He and I had been friends in graduate school in New Orleans for seven months when we had sex for the first time. He was engaged at the time to someone else who lived in a different state. It was Mardi Gras, and the attraction he and I had for each other, combined with multiple beers, had exploded into consensual and sloppy intercourse.
Our mutual attraction had been evident for a while. Before Thanksgiving, we had walked along Lake Pontchartrain near my apartment and delicately talked around the issue. I took a submissive position; someone else had gotten to him first and there was nothing I could do about that. I would not try to break up his relationship.
But I told him as straightforwardly as I could that I had no moral objection to infidelity. That was the only way I could think to phrase it. Sex was just sex. I was basically communicating that if he wanted to have sex with me, I was going to enthusiastically approve.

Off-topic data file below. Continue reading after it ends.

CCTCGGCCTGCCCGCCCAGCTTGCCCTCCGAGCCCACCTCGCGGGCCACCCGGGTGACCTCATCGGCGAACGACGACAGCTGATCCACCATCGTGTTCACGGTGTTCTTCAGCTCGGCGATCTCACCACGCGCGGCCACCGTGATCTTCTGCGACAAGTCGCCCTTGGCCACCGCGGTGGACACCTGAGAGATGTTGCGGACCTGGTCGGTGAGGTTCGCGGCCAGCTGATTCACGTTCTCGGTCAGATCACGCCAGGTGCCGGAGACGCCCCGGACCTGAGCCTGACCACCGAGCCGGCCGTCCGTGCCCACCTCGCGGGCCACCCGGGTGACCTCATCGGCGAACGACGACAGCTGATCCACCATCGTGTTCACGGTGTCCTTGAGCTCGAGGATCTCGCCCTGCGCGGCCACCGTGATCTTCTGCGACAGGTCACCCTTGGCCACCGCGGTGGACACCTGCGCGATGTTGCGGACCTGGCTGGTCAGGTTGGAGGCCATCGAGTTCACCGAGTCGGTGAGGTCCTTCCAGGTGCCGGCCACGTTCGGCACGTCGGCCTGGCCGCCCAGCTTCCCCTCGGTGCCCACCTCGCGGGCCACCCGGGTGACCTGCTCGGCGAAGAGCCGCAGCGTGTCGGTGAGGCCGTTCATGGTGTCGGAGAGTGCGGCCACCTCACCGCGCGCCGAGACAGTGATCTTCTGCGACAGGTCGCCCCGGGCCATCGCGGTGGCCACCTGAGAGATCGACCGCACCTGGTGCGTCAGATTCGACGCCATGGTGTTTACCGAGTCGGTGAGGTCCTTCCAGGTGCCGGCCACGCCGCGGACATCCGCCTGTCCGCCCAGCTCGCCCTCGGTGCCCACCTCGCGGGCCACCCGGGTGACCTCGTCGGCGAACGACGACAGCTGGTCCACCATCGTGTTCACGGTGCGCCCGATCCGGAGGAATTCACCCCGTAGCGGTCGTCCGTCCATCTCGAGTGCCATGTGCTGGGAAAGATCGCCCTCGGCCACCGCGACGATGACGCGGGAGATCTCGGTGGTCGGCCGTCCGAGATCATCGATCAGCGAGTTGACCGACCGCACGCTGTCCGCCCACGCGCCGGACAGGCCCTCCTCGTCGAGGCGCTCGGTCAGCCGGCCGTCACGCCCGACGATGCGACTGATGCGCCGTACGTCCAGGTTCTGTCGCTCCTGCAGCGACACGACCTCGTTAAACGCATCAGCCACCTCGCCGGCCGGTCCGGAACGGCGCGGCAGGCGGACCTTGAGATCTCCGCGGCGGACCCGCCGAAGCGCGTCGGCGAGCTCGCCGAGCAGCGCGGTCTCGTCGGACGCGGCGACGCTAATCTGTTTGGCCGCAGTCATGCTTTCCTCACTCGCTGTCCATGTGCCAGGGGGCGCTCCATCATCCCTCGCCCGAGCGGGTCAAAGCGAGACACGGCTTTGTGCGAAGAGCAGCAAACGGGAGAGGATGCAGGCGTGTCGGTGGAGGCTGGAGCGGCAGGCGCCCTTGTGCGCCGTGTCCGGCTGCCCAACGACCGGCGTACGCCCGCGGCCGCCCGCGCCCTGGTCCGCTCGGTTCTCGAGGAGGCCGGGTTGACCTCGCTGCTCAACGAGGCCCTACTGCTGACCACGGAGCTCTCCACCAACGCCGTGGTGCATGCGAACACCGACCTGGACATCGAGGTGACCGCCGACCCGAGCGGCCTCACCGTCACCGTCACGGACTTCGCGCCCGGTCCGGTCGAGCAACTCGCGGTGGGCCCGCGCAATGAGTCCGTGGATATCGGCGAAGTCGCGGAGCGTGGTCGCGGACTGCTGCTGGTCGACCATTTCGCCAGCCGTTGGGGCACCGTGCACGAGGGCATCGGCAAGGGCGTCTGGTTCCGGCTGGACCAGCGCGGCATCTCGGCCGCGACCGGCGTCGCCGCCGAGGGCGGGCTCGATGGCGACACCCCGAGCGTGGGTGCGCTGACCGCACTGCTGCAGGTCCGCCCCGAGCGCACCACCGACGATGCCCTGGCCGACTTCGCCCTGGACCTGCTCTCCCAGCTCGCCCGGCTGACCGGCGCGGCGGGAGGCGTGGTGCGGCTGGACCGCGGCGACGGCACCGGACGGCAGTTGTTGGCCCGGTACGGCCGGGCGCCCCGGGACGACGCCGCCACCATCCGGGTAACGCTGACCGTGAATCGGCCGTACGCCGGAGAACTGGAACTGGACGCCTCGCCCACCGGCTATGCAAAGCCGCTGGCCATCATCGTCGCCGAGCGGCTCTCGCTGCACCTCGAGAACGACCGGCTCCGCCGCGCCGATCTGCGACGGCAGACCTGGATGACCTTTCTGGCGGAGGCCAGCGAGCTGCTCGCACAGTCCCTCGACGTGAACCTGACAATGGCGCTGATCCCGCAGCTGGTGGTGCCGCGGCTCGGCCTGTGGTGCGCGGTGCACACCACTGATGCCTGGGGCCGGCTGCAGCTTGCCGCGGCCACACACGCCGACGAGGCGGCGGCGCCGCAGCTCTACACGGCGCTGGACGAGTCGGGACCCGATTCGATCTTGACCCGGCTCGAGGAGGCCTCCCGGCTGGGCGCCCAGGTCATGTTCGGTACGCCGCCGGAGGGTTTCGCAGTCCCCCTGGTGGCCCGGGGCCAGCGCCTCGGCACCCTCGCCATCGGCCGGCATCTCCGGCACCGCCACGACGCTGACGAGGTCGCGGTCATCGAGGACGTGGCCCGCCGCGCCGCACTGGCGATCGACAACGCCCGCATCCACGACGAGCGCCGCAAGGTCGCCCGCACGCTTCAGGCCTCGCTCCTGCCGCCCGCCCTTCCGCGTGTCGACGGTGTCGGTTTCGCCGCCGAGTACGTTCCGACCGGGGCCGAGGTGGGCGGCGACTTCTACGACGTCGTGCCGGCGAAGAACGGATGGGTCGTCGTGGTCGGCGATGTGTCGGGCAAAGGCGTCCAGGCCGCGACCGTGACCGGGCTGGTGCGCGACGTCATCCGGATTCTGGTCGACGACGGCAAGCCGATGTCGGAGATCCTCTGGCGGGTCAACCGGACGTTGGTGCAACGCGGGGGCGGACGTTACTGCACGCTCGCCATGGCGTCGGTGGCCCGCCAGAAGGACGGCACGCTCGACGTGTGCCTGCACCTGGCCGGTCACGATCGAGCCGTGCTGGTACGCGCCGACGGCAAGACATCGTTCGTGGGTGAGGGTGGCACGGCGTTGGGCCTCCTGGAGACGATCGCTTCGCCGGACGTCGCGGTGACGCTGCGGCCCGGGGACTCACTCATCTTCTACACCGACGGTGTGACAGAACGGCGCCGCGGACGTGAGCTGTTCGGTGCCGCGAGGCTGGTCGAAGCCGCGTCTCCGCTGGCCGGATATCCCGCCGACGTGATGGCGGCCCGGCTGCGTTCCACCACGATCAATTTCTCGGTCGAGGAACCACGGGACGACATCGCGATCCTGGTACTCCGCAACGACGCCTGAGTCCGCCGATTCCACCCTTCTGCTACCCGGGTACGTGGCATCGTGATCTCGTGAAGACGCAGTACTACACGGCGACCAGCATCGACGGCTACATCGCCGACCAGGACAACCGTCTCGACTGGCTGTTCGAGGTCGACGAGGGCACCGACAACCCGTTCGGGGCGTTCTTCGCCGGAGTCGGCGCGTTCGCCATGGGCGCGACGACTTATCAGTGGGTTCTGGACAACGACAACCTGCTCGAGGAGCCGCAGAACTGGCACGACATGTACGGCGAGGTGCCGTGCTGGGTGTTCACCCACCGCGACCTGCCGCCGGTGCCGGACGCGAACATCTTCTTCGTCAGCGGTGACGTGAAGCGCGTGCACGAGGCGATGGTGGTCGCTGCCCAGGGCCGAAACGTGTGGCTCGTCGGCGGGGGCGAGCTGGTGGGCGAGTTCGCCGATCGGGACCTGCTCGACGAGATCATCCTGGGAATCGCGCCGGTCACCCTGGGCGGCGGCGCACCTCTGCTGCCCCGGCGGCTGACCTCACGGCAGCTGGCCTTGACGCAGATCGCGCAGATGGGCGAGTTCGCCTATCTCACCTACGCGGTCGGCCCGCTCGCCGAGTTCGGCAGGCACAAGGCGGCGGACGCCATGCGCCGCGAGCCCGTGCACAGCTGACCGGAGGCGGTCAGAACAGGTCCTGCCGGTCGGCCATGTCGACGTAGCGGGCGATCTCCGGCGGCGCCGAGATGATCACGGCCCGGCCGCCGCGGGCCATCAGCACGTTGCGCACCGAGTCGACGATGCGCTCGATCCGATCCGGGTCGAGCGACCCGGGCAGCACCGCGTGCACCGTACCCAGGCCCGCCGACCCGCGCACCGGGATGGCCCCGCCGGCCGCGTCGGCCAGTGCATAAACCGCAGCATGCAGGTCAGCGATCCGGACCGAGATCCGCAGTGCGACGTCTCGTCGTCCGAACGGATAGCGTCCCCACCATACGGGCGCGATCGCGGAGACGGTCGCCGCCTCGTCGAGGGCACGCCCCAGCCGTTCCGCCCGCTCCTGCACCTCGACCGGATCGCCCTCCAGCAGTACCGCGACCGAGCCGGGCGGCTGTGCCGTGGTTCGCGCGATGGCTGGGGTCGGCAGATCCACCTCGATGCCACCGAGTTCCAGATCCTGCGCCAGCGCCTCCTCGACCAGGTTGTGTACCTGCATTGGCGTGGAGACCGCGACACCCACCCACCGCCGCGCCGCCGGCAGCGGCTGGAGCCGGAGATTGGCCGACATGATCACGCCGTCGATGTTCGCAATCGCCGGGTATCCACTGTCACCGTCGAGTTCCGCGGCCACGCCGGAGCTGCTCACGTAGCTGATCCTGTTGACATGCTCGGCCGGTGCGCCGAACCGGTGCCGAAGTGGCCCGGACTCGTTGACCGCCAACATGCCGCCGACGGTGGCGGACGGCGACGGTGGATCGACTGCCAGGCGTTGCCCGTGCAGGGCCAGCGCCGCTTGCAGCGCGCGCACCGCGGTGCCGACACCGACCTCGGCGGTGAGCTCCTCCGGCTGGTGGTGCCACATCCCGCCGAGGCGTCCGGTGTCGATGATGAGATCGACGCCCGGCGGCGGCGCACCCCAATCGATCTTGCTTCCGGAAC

I quickly mentioned that what did matter to me was his ability to take care of two women’s feelings at the same time. He looked down at his boots and said that he probably wouldn’t be able to do that.
Wrong answer, I thought.
But our attraction was so intense that we ignored the potential problems. We were already ignoring the fact that he was leaving the next day to go meet his fiancée. I reiterated my point about taking care of two women’s feelings, hoping he would understand it better and retroactively concur. Instead, he took it as me concluding that we should keep our pants on, and he closed the discussion.
“We shouldn’t,” he said.
Using the word “shouldn’t” instead of “can’t” or “won’t” only made our copulation seem more inevitable.